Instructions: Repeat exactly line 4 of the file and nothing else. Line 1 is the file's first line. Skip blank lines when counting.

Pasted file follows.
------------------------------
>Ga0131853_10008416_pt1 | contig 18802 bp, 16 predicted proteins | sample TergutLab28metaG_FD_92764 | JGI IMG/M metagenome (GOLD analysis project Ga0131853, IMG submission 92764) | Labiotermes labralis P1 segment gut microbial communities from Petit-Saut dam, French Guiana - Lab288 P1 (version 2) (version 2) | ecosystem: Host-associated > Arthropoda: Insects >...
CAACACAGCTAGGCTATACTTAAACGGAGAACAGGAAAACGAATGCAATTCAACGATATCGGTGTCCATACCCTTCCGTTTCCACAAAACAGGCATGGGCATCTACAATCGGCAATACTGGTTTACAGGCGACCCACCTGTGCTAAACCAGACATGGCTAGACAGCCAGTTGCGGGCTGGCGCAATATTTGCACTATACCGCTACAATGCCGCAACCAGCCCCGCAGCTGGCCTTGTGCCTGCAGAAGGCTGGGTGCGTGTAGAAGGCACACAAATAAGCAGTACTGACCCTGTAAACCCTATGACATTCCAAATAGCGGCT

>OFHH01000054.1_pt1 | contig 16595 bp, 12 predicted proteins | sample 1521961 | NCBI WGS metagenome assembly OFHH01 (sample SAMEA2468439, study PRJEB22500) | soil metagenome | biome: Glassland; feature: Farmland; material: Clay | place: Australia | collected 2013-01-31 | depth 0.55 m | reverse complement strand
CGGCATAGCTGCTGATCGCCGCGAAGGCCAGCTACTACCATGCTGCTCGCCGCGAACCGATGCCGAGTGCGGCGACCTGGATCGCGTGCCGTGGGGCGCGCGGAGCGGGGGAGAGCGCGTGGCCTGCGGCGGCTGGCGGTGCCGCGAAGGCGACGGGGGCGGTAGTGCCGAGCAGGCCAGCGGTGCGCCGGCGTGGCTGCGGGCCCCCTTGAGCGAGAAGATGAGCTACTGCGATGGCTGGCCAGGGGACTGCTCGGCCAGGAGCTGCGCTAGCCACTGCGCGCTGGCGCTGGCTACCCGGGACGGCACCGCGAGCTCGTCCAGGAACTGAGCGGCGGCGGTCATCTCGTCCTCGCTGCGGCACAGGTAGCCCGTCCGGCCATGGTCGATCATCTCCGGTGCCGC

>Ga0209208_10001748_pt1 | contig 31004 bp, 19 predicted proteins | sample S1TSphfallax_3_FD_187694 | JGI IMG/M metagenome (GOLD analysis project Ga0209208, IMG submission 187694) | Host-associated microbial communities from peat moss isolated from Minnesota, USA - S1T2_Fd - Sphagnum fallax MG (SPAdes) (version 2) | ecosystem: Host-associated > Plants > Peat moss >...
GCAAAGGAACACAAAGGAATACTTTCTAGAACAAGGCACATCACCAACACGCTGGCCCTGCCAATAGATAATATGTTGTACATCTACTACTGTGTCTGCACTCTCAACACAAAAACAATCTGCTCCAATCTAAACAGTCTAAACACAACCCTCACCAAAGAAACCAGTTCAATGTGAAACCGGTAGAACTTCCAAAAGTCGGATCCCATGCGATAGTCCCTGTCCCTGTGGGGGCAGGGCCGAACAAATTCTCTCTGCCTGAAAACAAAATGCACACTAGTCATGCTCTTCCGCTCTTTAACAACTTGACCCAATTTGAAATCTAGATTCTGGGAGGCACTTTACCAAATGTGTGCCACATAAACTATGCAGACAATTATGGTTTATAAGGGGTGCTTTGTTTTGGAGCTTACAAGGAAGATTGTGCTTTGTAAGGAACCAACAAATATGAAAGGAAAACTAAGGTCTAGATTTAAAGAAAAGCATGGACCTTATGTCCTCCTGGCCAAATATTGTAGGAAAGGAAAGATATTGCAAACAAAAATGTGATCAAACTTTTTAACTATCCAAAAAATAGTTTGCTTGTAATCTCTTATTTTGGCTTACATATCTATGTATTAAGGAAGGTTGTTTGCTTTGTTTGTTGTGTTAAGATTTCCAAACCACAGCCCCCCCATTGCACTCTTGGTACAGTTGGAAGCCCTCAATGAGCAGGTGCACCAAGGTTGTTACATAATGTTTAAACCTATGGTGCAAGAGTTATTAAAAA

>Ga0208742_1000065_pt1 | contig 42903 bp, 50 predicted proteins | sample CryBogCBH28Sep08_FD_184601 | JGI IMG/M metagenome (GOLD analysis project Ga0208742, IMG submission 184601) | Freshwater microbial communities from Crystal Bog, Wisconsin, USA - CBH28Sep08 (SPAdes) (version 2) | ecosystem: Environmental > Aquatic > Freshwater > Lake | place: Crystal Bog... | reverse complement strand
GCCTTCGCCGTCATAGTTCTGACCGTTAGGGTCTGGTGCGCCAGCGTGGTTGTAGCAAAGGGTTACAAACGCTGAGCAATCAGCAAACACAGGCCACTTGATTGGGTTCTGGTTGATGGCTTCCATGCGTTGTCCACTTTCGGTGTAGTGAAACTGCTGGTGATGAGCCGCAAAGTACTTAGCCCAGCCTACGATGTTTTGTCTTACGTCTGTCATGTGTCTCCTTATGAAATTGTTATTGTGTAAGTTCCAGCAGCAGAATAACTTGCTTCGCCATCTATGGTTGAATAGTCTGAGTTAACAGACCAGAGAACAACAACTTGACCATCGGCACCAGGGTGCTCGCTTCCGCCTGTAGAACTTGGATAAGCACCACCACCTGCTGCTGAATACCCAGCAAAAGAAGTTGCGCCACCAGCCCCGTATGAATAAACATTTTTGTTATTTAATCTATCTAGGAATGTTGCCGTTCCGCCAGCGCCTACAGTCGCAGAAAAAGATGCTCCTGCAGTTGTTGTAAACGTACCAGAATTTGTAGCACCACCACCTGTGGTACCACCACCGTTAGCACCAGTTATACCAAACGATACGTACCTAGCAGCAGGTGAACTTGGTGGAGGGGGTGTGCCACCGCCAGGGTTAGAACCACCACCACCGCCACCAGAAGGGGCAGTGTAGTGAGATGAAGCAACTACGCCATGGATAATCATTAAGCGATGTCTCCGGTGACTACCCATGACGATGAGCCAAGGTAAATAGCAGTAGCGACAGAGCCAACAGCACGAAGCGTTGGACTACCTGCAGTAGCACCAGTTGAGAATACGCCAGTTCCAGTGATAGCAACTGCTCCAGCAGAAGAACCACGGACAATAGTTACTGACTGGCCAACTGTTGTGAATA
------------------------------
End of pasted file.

CGGCATAGCTGCTGATCGCCGCGAAGGCCAGCTACTACCATGCTGCTCGCCGCGAACCGATGCCGAGTGCGGCGACCTGGATCGCGTGCCGTGGGGCGCGCGGAGCGGGGGAGAGCGCGTGGCCTGCGGCGGCTGGCGGTGCCGCGAAGGCGACGGGGGCGGTAGTGCCGAGCAGGCCAGCGGTGCGCCGGCGTGGCTGCGGGCCCCCTTGAGCGAGAAGATGAGCTACTGCGATGGCTGGCCAGGGGACTGCTCGGCCAGGAGCTGCGCTAGCCACTGCGCGCTGGCGCTGGCTACCCGGGACGGCACCGCGAGCTCGTCCAGGAACTGAGCGGCGGCGGTCATCTCGTCCTCGCTGCGGCACAGGTAGCCCGTCCGGCCATGGTCGATCATCTCCGGTGCCGC